There can be a variety of causes for an illegal instruction crash. In the case of code signing it typically means that the code has requested entitlements that aren’t covered by the provisioning profile, but in your case I suspect that you’re running into another snag, namely, that you’re trying to run sandboxed code from Terminal. That won’t work. The App Sandbox is an app sandbox; it does not support command line tools.
Back in your other thread I wrote:
Does your app use the sqlite3 tool directly (sublaunching it via NSTask, for example)?
The reason I asked this is that, once you add the sandbox inheritance entitlement (
com.apple.security.inherit) to a command line tool, the only way to run that tool is by sublaunching it from your sandboxed app. You can’t run it from Terminal because in that context it has no sandbox to inherit.
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Quinn “The Eskimo!”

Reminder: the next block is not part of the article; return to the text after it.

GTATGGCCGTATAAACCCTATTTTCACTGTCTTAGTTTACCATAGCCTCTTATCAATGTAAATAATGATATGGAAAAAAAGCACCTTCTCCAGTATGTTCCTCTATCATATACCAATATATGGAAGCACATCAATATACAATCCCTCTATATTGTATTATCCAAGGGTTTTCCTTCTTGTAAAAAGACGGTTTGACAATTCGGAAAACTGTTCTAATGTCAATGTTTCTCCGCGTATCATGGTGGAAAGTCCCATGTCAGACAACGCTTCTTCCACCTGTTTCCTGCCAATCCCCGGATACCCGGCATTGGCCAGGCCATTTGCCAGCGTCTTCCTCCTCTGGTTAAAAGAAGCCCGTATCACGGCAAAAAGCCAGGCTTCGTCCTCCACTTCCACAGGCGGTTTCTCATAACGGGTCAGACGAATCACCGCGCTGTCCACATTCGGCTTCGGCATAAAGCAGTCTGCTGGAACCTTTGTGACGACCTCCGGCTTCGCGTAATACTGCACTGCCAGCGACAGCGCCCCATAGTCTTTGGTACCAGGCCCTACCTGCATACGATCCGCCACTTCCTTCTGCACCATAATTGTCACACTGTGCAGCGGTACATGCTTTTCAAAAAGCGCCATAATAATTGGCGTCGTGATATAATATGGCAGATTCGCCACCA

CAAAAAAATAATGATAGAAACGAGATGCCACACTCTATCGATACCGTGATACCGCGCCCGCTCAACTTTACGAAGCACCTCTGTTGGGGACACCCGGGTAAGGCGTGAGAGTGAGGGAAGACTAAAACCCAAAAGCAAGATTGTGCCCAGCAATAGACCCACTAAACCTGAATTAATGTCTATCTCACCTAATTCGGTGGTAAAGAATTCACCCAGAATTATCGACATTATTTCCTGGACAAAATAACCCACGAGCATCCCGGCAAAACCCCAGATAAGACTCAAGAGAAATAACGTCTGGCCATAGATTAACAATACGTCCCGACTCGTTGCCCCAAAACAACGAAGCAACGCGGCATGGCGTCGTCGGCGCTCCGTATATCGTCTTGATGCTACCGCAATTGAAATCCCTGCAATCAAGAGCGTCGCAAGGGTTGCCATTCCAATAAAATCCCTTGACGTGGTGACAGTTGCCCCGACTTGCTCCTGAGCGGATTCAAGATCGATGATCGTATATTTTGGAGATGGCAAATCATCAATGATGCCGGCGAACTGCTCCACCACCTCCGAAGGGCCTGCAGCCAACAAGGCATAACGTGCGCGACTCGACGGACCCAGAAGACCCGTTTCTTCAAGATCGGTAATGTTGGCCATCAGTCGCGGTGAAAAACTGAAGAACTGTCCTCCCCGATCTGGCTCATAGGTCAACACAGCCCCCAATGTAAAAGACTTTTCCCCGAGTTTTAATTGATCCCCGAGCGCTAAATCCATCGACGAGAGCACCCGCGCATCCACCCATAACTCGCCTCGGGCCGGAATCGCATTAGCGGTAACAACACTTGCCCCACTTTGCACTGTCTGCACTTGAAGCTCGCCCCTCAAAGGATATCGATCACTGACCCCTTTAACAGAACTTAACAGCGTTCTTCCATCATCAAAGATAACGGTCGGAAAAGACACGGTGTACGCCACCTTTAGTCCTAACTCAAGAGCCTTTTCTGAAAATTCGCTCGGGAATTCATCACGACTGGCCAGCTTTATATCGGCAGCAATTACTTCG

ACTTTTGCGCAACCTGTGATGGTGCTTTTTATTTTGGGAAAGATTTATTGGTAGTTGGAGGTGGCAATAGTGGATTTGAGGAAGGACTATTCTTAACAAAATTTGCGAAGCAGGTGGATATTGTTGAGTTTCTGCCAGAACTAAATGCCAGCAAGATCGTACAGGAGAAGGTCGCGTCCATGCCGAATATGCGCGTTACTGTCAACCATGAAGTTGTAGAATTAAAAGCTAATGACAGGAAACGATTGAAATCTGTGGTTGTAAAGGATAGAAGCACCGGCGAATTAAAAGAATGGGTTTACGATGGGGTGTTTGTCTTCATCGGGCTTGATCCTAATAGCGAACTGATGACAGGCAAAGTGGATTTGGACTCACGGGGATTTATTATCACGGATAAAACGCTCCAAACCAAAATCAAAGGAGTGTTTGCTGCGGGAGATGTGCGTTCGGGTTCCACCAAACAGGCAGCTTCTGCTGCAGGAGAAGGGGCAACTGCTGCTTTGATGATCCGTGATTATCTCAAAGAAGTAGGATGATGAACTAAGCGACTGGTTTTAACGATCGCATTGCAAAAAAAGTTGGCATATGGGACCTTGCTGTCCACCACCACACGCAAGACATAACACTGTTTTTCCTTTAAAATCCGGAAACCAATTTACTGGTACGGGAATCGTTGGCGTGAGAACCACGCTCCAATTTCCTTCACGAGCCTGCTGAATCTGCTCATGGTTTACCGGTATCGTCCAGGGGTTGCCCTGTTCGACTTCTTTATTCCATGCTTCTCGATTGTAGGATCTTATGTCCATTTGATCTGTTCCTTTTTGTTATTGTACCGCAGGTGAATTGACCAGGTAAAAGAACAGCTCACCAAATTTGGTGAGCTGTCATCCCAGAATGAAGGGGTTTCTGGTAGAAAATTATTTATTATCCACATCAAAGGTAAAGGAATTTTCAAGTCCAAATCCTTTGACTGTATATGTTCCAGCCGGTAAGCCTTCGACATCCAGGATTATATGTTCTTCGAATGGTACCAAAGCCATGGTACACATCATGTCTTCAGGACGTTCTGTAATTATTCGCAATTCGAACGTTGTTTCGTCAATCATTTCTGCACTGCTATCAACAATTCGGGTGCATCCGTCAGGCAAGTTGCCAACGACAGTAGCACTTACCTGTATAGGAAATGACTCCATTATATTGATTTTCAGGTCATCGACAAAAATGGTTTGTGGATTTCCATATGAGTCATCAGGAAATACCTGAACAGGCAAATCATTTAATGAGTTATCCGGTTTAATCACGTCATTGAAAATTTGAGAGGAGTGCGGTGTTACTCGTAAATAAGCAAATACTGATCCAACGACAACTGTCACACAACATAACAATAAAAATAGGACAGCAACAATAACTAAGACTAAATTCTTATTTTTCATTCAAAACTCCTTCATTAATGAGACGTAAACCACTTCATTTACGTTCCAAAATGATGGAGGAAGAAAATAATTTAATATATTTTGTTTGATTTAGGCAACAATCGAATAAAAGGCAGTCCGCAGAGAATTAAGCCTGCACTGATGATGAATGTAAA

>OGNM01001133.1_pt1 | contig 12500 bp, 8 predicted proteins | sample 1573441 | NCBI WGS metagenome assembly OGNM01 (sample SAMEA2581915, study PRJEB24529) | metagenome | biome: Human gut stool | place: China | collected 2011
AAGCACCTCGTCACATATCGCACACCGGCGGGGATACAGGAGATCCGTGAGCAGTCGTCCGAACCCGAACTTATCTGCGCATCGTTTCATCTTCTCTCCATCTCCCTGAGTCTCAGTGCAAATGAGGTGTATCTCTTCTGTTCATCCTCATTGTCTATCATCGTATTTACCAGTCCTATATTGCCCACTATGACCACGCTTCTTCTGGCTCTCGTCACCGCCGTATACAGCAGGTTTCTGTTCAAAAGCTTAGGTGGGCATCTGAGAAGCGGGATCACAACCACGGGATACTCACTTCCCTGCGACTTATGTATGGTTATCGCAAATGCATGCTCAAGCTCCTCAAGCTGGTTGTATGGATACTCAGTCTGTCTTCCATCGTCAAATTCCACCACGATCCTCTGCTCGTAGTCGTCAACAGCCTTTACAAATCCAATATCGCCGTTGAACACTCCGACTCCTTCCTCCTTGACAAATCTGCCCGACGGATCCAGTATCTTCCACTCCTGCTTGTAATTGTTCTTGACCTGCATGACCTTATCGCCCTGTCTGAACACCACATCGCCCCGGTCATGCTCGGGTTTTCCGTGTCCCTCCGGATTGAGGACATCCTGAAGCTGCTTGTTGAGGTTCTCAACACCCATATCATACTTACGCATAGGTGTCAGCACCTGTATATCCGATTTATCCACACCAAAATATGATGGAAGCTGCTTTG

Apple Developer Relations, Developer Technical Support, Core OS/Hardware
let myEmail = "eskimo" + "1" + "@apple.com"
Thanks eskimo! Your last reply solved the last bit of my puzzle.
I want to explain why I asked this question after you replied to my other thread. Actually it's simple and common for a new user and an expert. An expert knows everything and many times he does not know why a new user asks a question; and a new user is always drowned in an expert's answers though he only needs one or two very stupid tips which an expert would always ignore because they are too 'obvious'.
The 'stupid' tips I needed were:
1. The commandline syntax for signing a binary tool. Believe it or not, I spent seveal hours to figure out 'codesign -s --entitlements'.
2. Why I could not run the signed tool, which is obvious to me now. When I first encountered this error, I thought I must have done wrong in codesign process.
BTW, I have submitted my app to App Store and everything works as before.